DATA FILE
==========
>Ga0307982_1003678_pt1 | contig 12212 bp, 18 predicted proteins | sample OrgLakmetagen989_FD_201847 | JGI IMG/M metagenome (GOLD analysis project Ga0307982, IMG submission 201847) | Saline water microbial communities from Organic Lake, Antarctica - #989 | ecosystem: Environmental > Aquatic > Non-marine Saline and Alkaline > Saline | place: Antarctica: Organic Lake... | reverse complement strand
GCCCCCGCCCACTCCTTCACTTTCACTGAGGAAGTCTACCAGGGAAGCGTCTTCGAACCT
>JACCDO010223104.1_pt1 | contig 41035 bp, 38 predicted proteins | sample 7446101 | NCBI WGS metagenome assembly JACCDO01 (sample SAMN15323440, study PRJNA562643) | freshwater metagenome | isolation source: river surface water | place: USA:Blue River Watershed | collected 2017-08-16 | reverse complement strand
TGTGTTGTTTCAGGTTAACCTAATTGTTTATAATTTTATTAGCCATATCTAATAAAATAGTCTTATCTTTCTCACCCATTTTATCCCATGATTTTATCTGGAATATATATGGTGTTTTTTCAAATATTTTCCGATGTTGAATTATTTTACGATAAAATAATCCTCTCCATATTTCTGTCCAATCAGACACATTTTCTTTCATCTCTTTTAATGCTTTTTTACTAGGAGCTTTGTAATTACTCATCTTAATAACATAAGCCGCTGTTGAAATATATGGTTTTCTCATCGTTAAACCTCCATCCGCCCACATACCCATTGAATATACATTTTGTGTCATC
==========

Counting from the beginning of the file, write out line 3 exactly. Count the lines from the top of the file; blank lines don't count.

>JACCDO010223104.1_pt1 | contig 41035 bp, 38 predicted proteins | sample 7446101 | NCBI WGS metagenome assembly JACCDO01 (sample SAMN15323440, study PRJNA562643) | freshwater metagenome | isolation source: river surface water | place: USA:Blue River Watershed | collected 2017-08-16 | reverse complement strand